Pope Francis made the new Time 100 list. “We’ve got a simple, uncomplicated, sincere shepherd,” Cardinal Dolan wrote in the entry. Pope Frances says things like: “Do not be afraid to love! Do not be afraid to be tender!”
He’s seeking to reintroduce Christ to the world.
“He talks like Jesus!” the cardinal sitting next to Dolan commented at the installation Mass last month.
“I think that’s his job description,” Dolan replied.
“Stay tuned,” Dolan urges. Every day from Rome, this first American pope preaches. At his Wednesday audience this week, Pope Francis said: “We are never alone; the crucified and risen Lord guides us, and with us there are many brothers and sisters who in silence and obscurity, in their family life and work, in their problems and difficulties, their joys and hopes, live their faith every day and, together with us, bring to the world the lordship of God’s love, in the risen Christ, ascended to heaven, an advocate for us.”
That’s after preaching about apostolic courage earlier that morning.
People cannot get enough of this. Fifty-thousand people heard the pope’s message yesterday in an overflowing St. Peter’s Square. Pope Frances is drawing crowds. That certainly was the case when I was last there, for his first Angelus and installation. But the enthusiasm for this man named Francis continues. John Allen reports:
I arrived today in Rome at roughly 11 a.m. local time and asked my driver at Fiumicino airport to take me directly to St. Peter’s Square. He told me he’d get me as close as possible, but the area around St. Peter’s itself was closed to traffic. When I asked why, he simply said: “It’s the pope.”
Today being Wednesday, Francis held his normal weekly general audience. Generally speaking, these audiences attract perhaps 10,000 people, and rarely does that kind of crowd in the vicinity of the Vatican cause a disruption to traffic flows. Today, however, Roman authorities estimated that Francis drew a crowd of at least 50,000, and perhaps as many as 80,000. Given that influx of humanity, the broad avenue of Via della Conciliazione was temporarily converted to a pedestrian zone three-quarters of the way down to the Castel Sant’Angelo, reflecting this pope’s early reputation as a magnet for humanity.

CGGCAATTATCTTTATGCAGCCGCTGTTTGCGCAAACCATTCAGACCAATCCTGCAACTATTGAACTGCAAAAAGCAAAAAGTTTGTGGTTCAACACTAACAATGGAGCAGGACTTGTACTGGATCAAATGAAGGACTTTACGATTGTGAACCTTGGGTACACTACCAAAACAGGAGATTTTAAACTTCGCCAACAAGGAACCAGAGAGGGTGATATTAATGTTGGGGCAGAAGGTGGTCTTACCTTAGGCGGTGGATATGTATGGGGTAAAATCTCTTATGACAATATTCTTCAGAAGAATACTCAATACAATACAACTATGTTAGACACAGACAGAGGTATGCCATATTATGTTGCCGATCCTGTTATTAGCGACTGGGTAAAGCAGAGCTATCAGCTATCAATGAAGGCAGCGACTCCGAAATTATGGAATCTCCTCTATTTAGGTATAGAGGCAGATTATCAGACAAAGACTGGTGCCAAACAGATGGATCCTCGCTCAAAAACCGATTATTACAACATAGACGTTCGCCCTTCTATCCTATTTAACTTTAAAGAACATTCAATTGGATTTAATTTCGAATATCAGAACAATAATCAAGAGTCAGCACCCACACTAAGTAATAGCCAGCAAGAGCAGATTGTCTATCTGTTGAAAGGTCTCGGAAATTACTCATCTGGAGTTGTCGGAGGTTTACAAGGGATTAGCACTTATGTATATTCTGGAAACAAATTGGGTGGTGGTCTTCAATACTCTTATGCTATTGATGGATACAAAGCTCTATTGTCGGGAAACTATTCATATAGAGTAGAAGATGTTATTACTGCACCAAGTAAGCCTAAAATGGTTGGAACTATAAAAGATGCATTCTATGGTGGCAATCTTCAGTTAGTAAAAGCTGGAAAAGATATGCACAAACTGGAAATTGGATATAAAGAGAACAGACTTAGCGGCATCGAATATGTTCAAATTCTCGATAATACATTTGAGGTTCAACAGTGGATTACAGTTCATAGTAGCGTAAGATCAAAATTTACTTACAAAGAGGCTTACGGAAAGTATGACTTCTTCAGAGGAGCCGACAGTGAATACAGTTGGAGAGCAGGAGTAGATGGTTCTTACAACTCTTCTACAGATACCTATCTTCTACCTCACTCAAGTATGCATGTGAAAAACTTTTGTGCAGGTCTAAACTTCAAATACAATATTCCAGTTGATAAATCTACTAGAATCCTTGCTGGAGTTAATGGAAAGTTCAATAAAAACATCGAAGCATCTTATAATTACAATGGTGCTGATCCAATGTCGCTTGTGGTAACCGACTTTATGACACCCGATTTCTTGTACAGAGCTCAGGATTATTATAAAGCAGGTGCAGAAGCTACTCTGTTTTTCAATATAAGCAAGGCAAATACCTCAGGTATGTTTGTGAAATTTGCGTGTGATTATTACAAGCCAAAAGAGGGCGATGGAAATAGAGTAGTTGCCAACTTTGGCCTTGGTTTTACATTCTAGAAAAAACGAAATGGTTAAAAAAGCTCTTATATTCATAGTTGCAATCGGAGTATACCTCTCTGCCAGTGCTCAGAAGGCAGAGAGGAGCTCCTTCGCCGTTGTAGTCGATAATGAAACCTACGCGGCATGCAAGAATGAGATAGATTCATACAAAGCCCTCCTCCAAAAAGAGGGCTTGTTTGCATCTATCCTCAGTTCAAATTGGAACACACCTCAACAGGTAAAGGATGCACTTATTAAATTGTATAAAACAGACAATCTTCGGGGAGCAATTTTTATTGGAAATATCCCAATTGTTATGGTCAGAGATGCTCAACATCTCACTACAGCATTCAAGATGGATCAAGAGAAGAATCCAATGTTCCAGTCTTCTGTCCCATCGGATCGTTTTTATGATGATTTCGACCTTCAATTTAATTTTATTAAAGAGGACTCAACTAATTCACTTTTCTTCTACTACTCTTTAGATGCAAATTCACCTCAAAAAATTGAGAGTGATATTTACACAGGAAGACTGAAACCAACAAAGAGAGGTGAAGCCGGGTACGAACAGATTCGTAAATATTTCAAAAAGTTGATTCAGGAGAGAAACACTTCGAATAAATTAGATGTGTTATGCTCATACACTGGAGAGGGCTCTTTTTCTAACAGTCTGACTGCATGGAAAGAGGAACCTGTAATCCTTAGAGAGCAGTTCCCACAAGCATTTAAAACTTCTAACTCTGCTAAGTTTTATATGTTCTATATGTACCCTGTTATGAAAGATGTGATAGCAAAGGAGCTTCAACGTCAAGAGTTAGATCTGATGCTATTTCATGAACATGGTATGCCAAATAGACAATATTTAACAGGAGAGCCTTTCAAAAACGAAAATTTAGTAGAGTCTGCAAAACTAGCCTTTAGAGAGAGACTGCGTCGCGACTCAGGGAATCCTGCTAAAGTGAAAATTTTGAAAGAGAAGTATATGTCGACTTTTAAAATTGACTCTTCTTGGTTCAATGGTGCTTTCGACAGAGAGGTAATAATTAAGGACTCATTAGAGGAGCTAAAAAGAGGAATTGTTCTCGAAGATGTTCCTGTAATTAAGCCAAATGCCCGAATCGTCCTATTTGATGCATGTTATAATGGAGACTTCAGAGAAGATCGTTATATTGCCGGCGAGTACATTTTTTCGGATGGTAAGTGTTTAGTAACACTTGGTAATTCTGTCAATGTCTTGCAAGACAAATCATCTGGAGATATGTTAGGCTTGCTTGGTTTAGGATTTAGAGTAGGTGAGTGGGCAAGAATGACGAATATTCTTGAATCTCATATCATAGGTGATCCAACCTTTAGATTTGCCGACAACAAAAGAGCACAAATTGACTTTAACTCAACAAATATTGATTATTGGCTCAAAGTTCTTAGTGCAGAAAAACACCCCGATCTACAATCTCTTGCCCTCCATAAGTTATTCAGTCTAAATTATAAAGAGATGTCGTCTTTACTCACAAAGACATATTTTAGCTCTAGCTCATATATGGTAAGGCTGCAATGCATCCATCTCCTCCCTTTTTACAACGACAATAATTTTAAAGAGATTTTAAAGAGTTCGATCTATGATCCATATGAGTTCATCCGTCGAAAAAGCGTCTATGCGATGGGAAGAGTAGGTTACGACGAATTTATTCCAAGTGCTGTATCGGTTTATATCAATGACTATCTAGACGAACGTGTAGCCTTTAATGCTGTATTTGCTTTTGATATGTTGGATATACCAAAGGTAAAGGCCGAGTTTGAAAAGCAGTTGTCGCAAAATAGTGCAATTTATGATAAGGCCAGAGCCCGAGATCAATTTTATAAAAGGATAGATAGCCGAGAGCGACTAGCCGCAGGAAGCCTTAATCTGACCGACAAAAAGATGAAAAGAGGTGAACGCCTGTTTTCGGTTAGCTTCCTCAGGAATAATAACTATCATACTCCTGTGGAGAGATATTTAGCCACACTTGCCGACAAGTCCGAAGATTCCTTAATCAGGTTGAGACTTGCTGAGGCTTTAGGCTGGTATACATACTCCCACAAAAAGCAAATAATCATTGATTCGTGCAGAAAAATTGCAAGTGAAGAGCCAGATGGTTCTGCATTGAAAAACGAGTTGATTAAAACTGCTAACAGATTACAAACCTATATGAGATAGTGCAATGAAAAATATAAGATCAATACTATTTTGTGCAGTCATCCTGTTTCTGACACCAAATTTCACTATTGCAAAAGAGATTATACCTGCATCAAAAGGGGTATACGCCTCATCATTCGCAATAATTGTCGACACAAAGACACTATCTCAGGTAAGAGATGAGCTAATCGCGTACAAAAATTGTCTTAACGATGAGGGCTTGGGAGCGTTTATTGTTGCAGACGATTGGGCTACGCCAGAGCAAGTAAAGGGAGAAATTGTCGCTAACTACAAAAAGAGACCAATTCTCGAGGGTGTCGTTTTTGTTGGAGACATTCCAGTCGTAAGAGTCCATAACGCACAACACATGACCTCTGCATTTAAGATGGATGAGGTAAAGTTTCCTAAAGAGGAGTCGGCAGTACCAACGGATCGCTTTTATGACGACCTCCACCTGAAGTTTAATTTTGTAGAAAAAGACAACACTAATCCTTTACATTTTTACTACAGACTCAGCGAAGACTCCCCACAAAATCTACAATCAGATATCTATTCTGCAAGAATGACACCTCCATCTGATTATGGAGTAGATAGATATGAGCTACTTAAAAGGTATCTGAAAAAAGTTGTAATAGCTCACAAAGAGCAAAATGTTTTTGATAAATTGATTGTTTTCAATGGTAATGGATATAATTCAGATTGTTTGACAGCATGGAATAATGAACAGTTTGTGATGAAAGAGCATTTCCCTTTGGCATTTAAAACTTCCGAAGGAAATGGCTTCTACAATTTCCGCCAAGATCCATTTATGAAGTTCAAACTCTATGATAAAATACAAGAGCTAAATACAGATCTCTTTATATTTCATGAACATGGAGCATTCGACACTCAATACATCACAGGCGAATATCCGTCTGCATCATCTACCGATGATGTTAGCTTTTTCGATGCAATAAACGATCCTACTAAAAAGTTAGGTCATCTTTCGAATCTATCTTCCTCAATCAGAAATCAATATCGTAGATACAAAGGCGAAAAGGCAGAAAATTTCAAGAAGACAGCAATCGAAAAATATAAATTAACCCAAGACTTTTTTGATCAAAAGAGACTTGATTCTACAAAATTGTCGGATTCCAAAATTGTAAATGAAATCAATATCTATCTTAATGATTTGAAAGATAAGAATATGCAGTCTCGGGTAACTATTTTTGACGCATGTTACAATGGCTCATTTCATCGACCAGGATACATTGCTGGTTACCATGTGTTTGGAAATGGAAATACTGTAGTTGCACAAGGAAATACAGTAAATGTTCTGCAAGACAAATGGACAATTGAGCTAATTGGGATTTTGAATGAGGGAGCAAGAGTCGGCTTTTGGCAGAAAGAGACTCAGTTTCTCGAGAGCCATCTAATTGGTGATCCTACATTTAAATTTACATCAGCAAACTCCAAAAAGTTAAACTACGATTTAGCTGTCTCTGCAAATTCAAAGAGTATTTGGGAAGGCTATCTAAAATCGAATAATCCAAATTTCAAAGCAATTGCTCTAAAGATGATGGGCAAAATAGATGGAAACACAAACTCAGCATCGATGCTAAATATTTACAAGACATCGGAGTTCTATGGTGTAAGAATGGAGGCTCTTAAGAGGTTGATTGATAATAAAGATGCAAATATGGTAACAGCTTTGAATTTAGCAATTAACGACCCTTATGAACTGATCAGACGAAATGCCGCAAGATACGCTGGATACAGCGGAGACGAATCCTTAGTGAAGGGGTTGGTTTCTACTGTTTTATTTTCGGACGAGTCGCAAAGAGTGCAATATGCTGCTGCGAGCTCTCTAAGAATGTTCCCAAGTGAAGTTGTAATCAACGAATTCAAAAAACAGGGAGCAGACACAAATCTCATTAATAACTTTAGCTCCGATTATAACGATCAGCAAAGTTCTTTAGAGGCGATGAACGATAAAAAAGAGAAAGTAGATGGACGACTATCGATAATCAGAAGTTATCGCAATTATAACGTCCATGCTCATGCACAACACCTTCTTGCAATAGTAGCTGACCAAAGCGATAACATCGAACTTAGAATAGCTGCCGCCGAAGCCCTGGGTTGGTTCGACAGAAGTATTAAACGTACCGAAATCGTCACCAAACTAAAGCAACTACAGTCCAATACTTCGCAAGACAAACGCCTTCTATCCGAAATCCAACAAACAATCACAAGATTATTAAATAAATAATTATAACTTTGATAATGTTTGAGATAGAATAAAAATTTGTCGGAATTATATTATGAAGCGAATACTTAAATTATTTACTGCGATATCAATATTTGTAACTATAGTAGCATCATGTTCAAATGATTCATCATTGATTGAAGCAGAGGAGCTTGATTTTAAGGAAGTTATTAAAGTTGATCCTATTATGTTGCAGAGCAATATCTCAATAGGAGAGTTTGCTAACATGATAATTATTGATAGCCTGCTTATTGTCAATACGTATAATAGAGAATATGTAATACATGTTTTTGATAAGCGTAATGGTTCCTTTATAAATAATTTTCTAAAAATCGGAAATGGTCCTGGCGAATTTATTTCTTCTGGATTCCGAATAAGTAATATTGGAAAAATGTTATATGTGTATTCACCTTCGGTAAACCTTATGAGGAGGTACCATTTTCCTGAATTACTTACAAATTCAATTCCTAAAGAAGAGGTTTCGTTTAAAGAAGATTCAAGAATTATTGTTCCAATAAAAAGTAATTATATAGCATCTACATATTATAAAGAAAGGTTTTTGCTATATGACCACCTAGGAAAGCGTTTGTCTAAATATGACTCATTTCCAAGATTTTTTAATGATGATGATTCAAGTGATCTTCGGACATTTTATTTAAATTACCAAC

In part, the usual Wednesday crowd was swelled due to tens of thousands of pilgrims from the Italian region of Triveneto, who were accompanying the seven bishops of their region on their ad limina visit. (Bishop Beniamino Pizziol of Vicenza told reporters Wednesday he’s staying at the Casa Santa Marta, the Vatican hotel, during the ad limina visit, and was invited to dinner on Monday night with Francis.)
The crowd, however, also included a large cross-section of pilgrims from various parts of the world, including an unusually large turnout of tourists in Rome who simply wanted to see what all the fuss is about regarding the new pope.
At Mass this Thursday morning, he talked about Trinitarian reality. He said there is no “God-spray,” but a real, true, living God, who we are called to have a real friendship with. Francis isn’t a rock star, he is reflecting Christ, making God real and known. He’s opening doors and welcoming people home.
Here in the United States, we join Boston in prayer today. We do that when tragedy strikes, when evil is made manifest in the most palpable, shocking ways. Francis is praying for the people hurt by the Boston attack and now in Texas. But he prays for everyone, and urges every one to prayer. At Mass in Rome this morning he said: “Faith is a gift that begins in our encounter with Jesus, a real, tangible person and not an intangible essence.” He encouraged sinners, and once again, talked of mercy, pleading for a belief in Divine Mercy. God never tires of forgiving us, Francis said in his first Sunday message as pope. And he said it again today. I will predict that Francis continues to repeat himself, repeating these lead, fundamental messages of the Christian Gospels.
While the world still keeps an eye on this new pope, he makes the case: This is real, this is relevant, this is how you walk the walk. You are not alone. Mercy is yours at the asking. Believe and live as if you do believe. That’s what he’s doing. That’s what keeps us watching.